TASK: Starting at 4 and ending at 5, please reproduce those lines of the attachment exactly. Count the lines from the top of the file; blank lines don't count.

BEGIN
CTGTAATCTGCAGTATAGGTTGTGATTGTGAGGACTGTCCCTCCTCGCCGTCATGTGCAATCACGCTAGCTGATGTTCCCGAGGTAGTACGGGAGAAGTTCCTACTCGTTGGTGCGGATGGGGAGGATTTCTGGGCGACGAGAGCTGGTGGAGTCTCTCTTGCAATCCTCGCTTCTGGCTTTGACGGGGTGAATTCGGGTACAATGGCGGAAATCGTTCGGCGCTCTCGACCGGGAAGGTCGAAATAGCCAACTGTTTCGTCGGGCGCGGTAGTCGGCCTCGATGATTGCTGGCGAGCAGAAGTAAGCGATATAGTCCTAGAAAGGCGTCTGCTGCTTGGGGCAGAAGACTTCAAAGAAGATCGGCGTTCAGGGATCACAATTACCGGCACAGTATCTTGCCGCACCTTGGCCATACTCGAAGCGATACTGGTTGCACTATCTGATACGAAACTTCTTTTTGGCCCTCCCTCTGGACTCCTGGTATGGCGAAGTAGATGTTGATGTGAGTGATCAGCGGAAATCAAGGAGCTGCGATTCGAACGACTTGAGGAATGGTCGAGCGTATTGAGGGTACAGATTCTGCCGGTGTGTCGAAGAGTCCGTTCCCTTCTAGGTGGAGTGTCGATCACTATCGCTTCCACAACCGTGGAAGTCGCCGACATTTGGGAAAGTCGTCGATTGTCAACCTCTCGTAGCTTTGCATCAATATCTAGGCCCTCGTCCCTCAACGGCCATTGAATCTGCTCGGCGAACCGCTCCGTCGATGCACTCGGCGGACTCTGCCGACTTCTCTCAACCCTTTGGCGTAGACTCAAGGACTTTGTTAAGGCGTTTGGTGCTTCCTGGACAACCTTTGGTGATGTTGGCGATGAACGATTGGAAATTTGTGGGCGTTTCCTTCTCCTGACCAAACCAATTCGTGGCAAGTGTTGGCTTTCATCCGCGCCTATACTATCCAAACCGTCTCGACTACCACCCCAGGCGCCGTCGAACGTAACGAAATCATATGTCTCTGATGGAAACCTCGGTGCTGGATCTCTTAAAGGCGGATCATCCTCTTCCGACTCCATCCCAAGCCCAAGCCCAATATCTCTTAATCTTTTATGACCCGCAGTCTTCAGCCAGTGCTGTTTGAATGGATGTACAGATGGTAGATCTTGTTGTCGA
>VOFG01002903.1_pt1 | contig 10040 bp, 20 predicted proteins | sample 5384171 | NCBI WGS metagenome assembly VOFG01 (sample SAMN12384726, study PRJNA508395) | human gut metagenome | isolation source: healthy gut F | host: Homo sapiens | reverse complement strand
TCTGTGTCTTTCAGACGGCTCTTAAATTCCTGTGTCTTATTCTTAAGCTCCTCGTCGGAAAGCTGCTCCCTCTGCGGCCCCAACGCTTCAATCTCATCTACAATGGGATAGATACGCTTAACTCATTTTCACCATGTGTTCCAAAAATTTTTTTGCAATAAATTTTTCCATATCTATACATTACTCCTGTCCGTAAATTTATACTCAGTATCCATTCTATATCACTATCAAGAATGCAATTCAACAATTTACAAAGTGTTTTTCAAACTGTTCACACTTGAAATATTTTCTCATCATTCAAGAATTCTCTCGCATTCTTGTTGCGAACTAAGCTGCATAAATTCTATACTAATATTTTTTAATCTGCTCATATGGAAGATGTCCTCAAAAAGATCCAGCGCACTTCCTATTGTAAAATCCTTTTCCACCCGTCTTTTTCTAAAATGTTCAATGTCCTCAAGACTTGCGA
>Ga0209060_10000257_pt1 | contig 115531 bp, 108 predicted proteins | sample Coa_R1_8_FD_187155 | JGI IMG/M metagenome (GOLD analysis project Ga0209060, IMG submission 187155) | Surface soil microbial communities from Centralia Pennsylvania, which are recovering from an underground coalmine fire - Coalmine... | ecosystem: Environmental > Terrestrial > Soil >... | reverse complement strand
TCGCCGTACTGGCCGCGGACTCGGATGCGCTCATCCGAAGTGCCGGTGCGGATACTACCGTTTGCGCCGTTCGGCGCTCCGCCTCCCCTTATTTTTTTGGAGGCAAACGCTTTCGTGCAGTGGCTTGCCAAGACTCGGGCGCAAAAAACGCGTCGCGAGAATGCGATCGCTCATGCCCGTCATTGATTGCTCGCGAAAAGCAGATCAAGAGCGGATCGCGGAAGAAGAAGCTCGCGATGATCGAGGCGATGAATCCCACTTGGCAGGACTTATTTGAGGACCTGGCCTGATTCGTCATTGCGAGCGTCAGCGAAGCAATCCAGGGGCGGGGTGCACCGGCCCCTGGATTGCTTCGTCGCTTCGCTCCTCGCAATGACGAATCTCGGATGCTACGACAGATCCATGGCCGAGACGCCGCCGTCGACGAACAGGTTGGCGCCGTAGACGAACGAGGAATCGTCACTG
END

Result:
>Ga0209060_10000257_pt1 | contig 115531 bp, 108 predicted proteins | sample Coa_R1_8_FD_187155 | JGI IMG/M metagenome (GOLD analysis project Ga0209060, IMG submission 187155) | Surface soil microbial communities from Centralia Pennsylvania, which are recovering from an underground coalmine fire - Coalmine... | ecosystem: Environmental > Terrestrial > Soil >... | reverse complement strand
TCGCCGTACTGGCCGCGGACTCGGATGCGCTCATCCGAAGTGCCGGTGCGGATACTACCGTTTGCGCCGTTCGGCGCTCCGCCTCCCCTTATTTTTTTGGAGGCAAACGCTTTCGTGCAGTGGCTTGCCAAGACTCGGGCGCAAAAAACGCGTCGCGAGAATGCGATCGCTCATGCCCGTCATTGATTGCTCGCGAAAAGCAGATCAAGAGCGGATCGCGGAAGAAGAAGCTCGCGATGATCGAGGCGATGAATCCCACTTGGCAGGACTTATTTGAGGACCTGGCCTGATTCGTCATTGCGAGCGTCAGCGAAGCAATCCAGGGGCGGGGTGCACCGGCCCCTGGATTGCTTCGTCGCTTCGCTCCTCGCAATGACGAATCTCGGATGCTACGACAGATCCATGGCCGAGACGCCGCCGTCGACGAACAGGTTGGCGCCGTAGACGAACGAGGAATCGTCACTG